Revealed: The Vatican's 1000-Year-Old Secrets; Catholic Church: Inside the Archives

Sunday Mirror (London, England), January 10, 2010 | Go to article overview

Revealed: The Vatican's 1000-Year-Old Secrets; Catholic Church: Inside the Archives


Byline: NAOMI McELROY

TOP SECRET Vatican letters, a Pope in league with Hitler, and kings and queens begging Rome for help... sounds like the plot of a Da Vinci Code-style thriller.

But the documents, some hidden for more than a 1,000 years, are real and finally reveal some of the shocking secrets of the Catholic Church.

The Holy See has gathered and treasured documents since the Church was first founded. At the heart of Vatican city are scrolls, parchments and leather-bound books full of letters dating back more than 1,000 years.

No-one has been allowed to publish these priceless artefacts - until now.

A new book, The Vatican Secret Archives, gathers together 105 documents, 19 of which have never been made public before.

And it's enough to get even bestseling Da Vinci Code author, Dan Brown, hot under the collar.

The book features a letter from Pope Pius XII - pontiff from March, 1939, until his death in October, 1958 - to Hitler, six months before the Nazis' invasion of Poland sparked the Second World War.

One priceless letter comes from Mary, Queen of Scots.

In 1586 the doomed queen wrote from Fotheringay in Northamptonshire to Pope Sixtus V, just a few months before she was beheaded for plotting against her cousin, Queen Elizabeth I, pledging her eternal allegiance to Rome.

One of the most unusual documents is a letter written on birch bark in 1887 by the Ojibwe Indians of Ontario, Canada, to Pope Leo XIII.

The letter, written in May but dated "where there is much grass, in the month of the flowers", addresses the pontiff as "the Great Master of Prayer" and offers thanks to the Vatican for having sent a "custodian of prayer" (a bishop) to preach to them.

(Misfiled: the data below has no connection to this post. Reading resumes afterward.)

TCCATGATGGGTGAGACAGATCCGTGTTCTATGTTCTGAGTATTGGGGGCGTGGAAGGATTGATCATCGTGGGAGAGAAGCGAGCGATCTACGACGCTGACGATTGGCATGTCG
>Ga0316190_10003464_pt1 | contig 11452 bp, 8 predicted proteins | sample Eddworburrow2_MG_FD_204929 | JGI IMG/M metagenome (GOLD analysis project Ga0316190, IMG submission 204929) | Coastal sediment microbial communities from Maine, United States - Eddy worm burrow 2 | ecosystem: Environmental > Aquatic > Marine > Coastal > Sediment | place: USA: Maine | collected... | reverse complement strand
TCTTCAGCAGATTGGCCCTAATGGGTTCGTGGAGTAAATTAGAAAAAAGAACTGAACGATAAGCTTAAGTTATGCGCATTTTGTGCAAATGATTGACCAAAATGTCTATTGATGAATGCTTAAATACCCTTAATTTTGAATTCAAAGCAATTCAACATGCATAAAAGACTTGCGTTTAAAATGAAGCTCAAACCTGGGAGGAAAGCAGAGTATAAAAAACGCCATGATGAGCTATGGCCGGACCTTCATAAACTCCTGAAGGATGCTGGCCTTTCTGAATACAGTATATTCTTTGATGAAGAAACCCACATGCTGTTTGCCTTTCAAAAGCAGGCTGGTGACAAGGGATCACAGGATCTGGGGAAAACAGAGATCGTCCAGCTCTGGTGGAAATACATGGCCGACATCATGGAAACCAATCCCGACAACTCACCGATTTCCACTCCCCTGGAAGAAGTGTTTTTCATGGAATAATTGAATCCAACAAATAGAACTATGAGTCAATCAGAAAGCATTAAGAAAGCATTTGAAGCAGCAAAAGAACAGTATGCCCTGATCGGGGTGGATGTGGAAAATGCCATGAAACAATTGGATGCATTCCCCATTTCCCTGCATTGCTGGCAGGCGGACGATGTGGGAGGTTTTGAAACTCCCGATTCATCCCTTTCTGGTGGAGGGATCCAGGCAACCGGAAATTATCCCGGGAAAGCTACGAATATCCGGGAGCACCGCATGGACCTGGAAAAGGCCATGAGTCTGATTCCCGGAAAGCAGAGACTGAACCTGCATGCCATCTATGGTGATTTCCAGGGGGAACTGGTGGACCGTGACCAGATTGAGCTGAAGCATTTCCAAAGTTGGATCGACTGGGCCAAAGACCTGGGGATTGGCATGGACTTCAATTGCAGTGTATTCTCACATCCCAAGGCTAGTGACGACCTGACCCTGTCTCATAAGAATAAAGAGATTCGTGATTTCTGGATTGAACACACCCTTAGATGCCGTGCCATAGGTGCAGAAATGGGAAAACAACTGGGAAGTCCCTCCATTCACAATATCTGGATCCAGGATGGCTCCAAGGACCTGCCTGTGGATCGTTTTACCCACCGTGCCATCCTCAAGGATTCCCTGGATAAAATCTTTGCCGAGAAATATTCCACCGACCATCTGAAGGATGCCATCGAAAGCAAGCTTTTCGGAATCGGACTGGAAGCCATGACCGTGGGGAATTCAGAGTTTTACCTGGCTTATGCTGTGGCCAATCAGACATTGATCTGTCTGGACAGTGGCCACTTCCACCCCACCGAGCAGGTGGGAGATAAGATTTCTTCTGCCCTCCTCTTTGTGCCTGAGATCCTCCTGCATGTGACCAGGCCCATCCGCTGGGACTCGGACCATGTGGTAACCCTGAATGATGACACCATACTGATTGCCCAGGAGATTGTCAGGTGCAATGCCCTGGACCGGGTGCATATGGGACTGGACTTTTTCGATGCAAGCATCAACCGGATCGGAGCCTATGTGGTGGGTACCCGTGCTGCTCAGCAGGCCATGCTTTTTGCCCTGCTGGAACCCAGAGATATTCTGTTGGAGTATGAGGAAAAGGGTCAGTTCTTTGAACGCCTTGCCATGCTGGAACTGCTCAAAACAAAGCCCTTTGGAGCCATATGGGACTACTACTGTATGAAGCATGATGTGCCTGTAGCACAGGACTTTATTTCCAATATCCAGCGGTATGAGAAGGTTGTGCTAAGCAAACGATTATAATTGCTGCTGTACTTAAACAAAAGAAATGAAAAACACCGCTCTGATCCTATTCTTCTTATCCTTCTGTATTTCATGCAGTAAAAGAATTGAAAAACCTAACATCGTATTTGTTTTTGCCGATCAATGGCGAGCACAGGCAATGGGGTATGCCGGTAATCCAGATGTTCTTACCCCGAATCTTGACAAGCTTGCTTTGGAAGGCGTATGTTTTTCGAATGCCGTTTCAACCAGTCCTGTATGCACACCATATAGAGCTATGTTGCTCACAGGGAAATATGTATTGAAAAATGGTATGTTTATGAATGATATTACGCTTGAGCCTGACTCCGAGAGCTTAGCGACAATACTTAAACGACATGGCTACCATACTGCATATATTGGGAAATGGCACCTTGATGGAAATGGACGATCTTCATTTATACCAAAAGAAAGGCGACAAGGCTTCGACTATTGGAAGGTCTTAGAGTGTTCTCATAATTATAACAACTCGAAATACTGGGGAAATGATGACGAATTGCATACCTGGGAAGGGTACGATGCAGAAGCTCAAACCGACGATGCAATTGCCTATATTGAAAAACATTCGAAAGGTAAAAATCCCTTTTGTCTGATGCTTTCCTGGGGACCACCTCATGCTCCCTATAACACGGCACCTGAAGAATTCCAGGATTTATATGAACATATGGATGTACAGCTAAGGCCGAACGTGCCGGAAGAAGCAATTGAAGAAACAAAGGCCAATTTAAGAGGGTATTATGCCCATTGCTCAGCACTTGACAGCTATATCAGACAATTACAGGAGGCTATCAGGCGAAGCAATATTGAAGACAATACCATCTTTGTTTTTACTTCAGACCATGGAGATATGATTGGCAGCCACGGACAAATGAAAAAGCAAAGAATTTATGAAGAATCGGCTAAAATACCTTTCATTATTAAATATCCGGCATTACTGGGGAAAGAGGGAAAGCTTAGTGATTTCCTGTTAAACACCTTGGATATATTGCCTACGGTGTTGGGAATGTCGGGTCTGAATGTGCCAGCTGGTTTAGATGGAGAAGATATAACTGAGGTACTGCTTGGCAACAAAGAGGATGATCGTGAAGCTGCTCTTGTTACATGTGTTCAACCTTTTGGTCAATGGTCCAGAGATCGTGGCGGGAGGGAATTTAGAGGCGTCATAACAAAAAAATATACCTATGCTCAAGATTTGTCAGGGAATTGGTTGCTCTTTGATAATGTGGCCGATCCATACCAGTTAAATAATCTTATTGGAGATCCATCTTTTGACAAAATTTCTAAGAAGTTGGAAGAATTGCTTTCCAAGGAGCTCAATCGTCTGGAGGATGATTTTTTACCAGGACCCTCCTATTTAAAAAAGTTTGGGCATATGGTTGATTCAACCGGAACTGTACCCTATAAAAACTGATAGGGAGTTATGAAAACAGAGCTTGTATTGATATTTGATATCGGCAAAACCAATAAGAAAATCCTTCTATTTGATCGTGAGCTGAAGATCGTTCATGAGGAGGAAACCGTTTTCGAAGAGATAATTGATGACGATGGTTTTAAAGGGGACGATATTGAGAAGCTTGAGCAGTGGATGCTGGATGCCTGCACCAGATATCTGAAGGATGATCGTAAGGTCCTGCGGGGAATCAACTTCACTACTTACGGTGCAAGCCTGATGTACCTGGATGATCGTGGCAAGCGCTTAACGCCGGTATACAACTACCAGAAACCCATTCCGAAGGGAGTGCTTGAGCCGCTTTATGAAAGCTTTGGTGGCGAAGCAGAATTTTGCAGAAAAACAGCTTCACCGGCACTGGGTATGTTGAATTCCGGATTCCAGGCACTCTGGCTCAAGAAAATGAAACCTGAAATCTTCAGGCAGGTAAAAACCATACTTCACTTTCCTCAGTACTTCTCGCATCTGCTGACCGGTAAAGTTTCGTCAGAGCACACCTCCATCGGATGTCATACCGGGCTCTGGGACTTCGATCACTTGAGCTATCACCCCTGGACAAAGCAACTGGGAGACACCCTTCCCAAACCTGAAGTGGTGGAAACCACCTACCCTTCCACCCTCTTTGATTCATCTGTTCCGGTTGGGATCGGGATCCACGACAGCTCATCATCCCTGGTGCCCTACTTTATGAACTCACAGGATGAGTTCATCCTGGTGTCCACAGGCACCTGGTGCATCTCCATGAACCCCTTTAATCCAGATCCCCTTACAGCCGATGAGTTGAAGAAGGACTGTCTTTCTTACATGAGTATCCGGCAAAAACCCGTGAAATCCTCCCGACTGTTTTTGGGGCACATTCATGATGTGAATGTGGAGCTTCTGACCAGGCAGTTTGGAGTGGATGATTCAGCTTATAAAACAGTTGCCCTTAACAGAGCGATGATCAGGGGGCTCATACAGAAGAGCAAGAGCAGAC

And while Leonardo Da Vinci doesn't get a mention, there is an angry letter from his contemporary and bitter rival, Michelangelo, demanding in 1550 that the Vatican pay his bill which was then three months late.

Michelangelo was responsible for much of the fabulous work in the Vatican including the awe-inspiring ceiling of the Sistine Chapel.

He also complains that his work on the dome of St Peter's Basilica has been interrupted by a papal conclave.

Also included are parchment letters written by English peers to PopeClement VII in 1530, about the king's "Great Matter" - divorce, of course.

They wanted Henry VIII's marriage to Catherine of Aragon to be annulled, but this request was eventually r e -fused by Rome, so Henry created his own Church sparking a massive crisis in Christianity in England.

Protestantism was created and the destruction of abbeys, monasteries and the persecution of Catholics and priests begun.

It eventually led to the setting up of the Church of England as the established Church in that country and Catholics are still barred from sitting on the throne of England to this day.

Cardinal Raffaele Farina, a Vatican archivist, wrote the preface to the book, and believes films like the Da Vinci Code and Angels and Demons have made people hungrier than ever for the Church's secrets.

He said: "An aura of mystery has always surrounded this important cultural institution of the Holy See due to the allusions to inaccessible secrets thanks to its very name, as well as to the publicity it has always enjoyed in literature and in the media."

While they may not be the mystical fictional murderers of Dan Brown's imagination, the Vatican certainly doesn't come out of the new book snow white.

It shows how ruthlessly the Catholic Church dealt with the world of science and the arts, often crushing brilliant new discoveries if they went against ancient Church doctrine.

One of the blackest chapters in the Vatican's history was how the Church treated Galileo, a gifted scientist who discovered that the earth moves round the sun - contrary to the accepted dogma of the time. …

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